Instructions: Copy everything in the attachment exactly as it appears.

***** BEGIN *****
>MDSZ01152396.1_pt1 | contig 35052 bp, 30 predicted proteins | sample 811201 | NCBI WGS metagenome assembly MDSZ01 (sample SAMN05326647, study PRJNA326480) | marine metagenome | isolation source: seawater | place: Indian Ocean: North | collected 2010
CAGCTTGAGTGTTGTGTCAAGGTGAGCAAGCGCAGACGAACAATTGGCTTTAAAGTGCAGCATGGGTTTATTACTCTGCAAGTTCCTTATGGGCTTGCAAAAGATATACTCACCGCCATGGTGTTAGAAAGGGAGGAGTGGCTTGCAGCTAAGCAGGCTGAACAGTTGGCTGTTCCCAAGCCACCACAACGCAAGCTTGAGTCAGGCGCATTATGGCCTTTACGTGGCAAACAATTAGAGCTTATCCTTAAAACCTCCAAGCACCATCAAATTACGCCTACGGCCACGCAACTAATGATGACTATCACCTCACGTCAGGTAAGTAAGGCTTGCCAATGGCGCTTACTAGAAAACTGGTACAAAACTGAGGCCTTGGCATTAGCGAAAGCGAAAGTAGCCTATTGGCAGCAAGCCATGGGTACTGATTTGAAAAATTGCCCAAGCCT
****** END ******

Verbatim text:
>MDSZ01152396.1_pt1 | contig 35052 bp, 30 predicted proteins | sample 811201 | NCBI WGS metagenome assembly MDSZ01 (sample SAMN05326647, study PRJNA326480) | marine metagenome | isolation source: seawater | place: Indian Ocean: North | collected 2010
CAGCTTGAGTGTTGTGTCAAGGTGAGCAAGCGCAGACGAACAATTGGCTTTAAAGTGCAGCATGGGTTTATTACTCTGCAAGTTCCTTATGGGCTTGCAAAAGATATACTCACCGCCATGGTGTTAGAAAGGGAGGAGTGGCTTGCAGCTAAGCAGGCTGAACAGTTGGCTGTTCCCAAGCCACCACAACGCAAGCTTGAGTCAGGCGCATTATGGCCTTTACGTGGCAAACAATTAGAGCTTATCCTTAAAACCTCCAAGCACCATCAAATTACGCCTACGGCCACGCAACTAATGATGACTATCACCTCACGTCAGGTAAGTAAGGCTTGCCAATGGCGCTTACTAGAAAACTGGTACAAAACTGAGGCCTTGGCATTAGCGAAAGCGAAAGTAGCCTATTGGCAGCAAGCCATGGGTACTGATTTGAAAAATTGCCCAAGCCT